There have been ups and downs with the goats. We sold 4 for a tidy sum early in the year and have only 4 young ones left now, one boy which we plan to eat and 3 does to grow on to enlarge the herd. It was clear that the weaning paddock was unhealthy (the babies kept scouring) so we moved them out of it after 3 weeks and got them into the smallest paddock up the hill and moved the mums too so they were separated by two fences. They all seem to have settled down. There has been a bit of sickness in the main herd too but we seem at last to have got on top of it and they all look in fine fettle now. When we’ve had problems it seems to have struck overnight – one day a goat is healthy and eating, the next it’s either very sick (scouring badly, lagging behind and not eating) or dead. Despite closely re-reading all the goatie health stuff I can find, I still can’t be sure what has been happening. I’m monitoring them very closely and any goat that looks even mildly off-colour is instantly treated for worms and given a large dose of my ‘kill or cure’ goat remedy: a mixture of molasses, olive oil, bicarbonate of soda, rehydration sachets, vitamins and concentrated garlic. It seems to work – providing I get to them quickly enough. The only answer is to get the new paddock finished and to keep them well supplied in the meantime with hay and browse, in addition to their grain and chaff rations. Today we struck lucky, finding that the Council had cut down a load of wattle branches on our road, prior to bringing the grader up. We asked the Council and then collected the lot – 4 huge ute loads. The goats aren’t terribly impressed as wattle isn’t their favourite, but I’ve no doubt it will disappear over the next few days.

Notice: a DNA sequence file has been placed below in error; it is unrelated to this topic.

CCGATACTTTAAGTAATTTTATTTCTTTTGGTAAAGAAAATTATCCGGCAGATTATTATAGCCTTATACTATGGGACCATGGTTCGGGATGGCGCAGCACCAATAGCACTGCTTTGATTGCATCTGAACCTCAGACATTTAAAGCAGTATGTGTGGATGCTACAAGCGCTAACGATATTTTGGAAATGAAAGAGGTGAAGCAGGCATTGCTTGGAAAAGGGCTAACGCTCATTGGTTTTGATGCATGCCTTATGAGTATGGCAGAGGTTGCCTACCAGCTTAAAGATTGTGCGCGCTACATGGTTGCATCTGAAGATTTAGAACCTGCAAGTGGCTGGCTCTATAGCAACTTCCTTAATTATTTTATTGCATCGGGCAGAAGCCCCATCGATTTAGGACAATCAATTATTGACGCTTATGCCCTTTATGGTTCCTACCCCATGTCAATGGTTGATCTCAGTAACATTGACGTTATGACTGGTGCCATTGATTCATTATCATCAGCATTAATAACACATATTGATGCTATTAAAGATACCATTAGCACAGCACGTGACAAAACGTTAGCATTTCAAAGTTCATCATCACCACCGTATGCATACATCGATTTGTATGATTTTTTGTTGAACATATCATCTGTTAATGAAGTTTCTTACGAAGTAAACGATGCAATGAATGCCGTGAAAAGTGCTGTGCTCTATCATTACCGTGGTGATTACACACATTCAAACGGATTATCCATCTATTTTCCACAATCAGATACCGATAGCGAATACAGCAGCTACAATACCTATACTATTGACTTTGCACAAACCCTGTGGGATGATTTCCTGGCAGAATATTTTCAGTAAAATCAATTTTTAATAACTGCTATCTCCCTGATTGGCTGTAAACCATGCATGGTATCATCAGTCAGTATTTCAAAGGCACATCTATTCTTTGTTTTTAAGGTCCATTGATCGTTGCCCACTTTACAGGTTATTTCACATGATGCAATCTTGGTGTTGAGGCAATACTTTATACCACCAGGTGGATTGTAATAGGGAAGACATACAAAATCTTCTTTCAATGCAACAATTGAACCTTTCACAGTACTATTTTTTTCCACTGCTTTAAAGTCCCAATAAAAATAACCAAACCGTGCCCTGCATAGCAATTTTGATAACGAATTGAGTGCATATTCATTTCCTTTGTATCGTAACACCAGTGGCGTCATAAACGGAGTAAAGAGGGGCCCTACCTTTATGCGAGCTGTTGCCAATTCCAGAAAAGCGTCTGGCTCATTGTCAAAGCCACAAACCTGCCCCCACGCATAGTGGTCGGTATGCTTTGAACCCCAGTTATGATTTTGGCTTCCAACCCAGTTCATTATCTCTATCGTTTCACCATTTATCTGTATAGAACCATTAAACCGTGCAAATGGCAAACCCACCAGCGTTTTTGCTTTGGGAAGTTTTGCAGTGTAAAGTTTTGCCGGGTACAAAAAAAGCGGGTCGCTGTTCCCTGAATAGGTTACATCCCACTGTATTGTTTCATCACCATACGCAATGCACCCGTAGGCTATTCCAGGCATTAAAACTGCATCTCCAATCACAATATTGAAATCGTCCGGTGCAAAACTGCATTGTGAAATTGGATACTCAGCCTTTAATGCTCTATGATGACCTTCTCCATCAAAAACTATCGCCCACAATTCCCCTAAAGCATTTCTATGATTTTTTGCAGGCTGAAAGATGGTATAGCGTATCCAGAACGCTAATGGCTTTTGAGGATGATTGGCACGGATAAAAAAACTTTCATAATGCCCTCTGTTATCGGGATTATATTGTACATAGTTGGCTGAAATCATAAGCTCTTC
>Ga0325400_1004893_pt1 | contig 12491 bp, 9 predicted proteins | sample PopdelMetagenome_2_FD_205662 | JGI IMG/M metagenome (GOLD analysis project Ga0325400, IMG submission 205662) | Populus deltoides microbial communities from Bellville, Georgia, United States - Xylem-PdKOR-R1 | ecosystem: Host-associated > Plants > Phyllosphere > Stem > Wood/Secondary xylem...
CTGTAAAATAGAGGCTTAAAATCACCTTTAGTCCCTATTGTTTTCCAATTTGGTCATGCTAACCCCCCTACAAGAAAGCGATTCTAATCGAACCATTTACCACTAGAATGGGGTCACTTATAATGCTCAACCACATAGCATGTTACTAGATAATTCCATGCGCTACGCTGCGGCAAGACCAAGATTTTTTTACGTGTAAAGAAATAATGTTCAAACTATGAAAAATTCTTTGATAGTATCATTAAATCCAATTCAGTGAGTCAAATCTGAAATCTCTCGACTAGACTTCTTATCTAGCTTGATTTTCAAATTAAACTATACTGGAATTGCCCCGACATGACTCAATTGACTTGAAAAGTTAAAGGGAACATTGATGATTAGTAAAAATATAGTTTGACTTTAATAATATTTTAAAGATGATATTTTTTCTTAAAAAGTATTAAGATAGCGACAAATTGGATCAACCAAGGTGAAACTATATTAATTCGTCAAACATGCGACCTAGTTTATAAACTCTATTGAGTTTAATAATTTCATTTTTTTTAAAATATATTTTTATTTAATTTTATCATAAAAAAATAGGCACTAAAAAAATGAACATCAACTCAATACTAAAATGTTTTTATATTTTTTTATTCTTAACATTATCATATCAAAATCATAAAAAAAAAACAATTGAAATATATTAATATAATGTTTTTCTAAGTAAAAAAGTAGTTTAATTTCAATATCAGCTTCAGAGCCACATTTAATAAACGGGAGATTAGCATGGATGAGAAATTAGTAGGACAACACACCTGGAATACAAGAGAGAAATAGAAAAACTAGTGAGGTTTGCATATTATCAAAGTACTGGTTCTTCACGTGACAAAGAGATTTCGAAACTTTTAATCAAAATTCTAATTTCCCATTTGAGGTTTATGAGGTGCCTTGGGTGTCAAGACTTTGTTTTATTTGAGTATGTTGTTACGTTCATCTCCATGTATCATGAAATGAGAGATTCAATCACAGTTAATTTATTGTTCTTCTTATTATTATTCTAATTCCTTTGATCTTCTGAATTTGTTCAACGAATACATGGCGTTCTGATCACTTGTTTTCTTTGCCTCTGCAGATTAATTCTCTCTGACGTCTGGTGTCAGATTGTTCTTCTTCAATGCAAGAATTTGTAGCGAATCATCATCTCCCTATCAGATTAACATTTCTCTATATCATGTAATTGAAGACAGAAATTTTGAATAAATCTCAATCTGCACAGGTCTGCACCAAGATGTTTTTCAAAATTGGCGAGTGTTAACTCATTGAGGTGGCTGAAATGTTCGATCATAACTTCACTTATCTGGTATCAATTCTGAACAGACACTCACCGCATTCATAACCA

The weather hasn’t helped things much recently, being either terribly hot and muggy (great for parasites) or pouring with rain (again great for parasites). Nevertheless it was gradually drying off locally, so we thought it important to completely tidy up around the house and beyond, to minimise our bushfire risk. Bronte has been slashing madly and I’ve been hand-mowing all the awkward bits around the house. Hauling the mower up and down the steep slopes was awfully hard work and just about finished me off. It didn’t help that the grass had got to nearly 2ft in places, having grown so quickly. Plus I was mowing in 30degC and 80% humidity. However, it’s about done now and does look very neat.